RG: First of all, in onboarding you already have an opportunity to express brands you like, your sizes. That personalises the site already for you. In terms of the product and merchandise to the teasers that you see, it is customised so the Zalando shop looks different to every single customer once they actually have an interaction with us.
BoF: What metrics does Zalando look at to determine if these efforts are successful?
RG: Sometimes the short-term metrics are not always the ones that lead to the right long-term answers. If you want to just optimise click-through rates, then the items that might be the most fancy ones have the highest click-through rates but are probably not the ones that create the right offering, the right experience in the long term. What we are mostly optimising is long-term customer lifetime value, and the long-term customer lifetime value is generated through complex algorithms that [factor] how much time you spent on site, how much are you browsing and what are you buying — it’s different sets of [key performance indicators].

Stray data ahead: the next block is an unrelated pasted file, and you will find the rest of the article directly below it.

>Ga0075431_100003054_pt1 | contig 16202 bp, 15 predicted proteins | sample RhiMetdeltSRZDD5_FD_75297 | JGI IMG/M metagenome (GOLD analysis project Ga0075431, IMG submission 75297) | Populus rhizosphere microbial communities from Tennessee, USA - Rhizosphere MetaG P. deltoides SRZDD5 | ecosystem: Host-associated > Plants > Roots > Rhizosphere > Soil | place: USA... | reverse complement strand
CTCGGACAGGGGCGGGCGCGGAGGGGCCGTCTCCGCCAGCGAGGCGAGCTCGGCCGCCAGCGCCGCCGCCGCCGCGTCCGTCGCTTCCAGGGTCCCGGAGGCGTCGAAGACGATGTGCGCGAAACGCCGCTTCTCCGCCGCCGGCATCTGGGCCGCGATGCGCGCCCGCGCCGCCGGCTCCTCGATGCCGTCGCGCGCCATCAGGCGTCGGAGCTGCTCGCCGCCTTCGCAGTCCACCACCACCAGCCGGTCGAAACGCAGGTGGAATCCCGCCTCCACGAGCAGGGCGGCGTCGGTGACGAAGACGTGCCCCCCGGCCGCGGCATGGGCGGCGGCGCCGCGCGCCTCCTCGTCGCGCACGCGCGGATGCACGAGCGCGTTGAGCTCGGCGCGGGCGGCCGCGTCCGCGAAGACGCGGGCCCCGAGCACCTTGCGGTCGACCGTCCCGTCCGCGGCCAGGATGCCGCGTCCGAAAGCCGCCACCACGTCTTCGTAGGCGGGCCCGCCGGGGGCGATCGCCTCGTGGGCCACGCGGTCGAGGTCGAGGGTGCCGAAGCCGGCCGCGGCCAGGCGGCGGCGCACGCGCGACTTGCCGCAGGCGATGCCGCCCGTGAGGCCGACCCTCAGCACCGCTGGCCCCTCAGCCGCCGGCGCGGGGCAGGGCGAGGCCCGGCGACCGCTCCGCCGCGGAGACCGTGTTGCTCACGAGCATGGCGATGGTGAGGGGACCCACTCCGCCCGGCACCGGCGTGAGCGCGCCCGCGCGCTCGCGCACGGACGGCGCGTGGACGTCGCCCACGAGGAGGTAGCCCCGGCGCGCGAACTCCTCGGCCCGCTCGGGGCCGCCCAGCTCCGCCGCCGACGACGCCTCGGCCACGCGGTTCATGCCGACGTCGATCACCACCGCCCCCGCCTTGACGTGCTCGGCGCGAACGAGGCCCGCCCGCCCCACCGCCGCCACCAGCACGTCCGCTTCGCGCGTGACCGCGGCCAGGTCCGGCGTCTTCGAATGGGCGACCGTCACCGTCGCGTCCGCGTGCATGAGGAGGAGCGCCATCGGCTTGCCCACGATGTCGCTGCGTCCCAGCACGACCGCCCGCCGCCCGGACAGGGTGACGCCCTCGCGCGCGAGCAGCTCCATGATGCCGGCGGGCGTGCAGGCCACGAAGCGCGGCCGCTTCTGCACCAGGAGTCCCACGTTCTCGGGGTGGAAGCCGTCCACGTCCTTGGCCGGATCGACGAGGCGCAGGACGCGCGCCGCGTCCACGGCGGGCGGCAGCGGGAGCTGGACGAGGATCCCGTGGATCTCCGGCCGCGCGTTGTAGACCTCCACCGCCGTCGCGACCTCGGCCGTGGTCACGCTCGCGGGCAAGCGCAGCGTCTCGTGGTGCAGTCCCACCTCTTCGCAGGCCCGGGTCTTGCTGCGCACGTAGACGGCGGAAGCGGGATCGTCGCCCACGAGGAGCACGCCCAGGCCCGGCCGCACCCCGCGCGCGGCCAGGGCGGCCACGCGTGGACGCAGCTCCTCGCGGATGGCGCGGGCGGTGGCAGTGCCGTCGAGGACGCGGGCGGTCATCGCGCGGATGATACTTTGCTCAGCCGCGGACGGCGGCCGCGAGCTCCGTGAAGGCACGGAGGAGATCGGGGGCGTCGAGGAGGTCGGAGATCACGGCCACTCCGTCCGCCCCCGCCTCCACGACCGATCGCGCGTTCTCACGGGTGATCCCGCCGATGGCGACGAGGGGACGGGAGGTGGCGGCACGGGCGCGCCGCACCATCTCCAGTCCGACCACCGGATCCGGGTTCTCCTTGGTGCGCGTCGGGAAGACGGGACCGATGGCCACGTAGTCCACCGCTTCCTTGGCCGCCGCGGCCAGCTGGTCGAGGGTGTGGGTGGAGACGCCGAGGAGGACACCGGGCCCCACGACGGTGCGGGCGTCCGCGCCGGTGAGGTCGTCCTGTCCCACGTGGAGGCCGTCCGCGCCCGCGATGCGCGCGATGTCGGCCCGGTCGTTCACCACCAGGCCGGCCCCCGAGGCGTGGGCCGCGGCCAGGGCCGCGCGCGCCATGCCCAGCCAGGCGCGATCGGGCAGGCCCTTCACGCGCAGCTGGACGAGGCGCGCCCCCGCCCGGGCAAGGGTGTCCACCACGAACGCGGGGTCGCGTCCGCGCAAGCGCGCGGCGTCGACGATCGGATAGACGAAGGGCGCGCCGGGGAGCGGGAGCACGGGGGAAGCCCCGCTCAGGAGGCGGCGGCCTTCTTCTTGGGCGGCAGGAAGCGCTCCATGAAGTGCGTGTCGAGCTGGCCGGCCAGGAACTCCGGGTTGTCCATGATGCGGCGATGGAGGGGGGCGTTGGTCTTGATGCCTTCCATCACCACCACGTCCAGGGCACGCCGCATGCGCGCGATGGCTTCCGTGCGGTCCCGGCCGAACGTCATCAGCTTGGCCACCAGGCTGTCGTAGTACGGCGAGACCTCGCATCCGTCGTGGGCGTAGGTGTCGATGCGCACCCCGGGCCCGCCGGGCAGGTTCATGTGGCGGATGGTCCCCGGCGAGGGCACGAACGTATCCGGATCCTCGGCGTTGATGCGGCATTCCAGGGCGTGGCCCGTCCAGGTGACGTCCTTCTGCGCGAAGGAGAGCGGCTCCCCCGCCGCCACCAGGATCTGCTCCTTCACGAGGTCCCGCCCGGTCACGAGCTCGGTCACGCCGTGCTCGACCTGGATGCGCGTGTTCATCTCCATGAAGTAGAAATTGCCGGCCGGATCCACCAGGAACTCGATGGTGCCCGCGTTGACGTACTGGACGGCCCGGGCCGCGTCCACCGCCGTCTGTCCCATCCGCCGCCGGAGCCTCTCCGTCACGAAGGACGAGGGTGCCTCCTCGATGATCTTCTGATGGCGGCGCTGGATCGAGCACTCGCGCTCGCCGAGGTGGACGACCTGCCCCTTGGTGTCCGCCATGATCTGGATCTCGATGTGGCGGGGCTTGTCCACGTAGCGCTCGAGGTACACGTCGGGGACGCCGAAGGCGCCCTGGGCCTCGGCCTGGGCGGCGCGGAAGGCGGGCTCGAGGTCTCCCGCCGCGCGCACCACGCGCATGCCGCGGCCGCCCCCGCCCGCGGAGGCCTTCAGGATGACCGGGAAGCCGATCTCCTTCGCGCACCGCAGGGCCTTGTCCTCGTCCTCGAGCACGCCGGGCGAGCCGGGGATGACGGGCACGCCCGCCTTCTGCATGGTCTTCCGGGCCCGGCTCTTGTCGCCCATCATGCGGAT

BoF: Discovery of new products is one type of value a retailer can offer shoppers, but if shoppers are getting personalised recommendations based on past behaviour, does that limit their chances of discovering new items they might love but that aren’t like what they’ve bought in the past? Does Zalando take any steps to account for this?
RG: Just looking at the past does not always answer the question for the future. What we actually take a lot of inspiration from is how the music industry is trying to solve the problem. You cannot only do it by machines and past behaviours. You always have to mix in new and modern fashion elements. This is where the fashion people help the technology people.
BoF: So there’s still old-fashioned human curation in the process?
RG: Yeah. In the end it’s all about emotion. Nobody wants to just shop in a big automated warehouse. It is about the art as much as it’s about the science.
BoF: Determining the right size and fit of a product remains one of the biggest obstacles shoppers face when buying online. Zalando has invested heavily to help solve this issue. It acquired a virtual dressing room company in 2020, has an an entire size and fit department, and is establishing a technology hub in Zurich dedicated to the task. How is Zalando using technology to solve or at least reduce these issues, and what solutions is it exploring?
RG: What we’re trying to achieve is by, probably 2030, you don’t really need the physical changing room. You have the same experience everywhere. What we are doing at this stage is mostly based on data we get from our customers to help them make better choices. It’s very much based on returns — why you return a certain item — and customer feedback.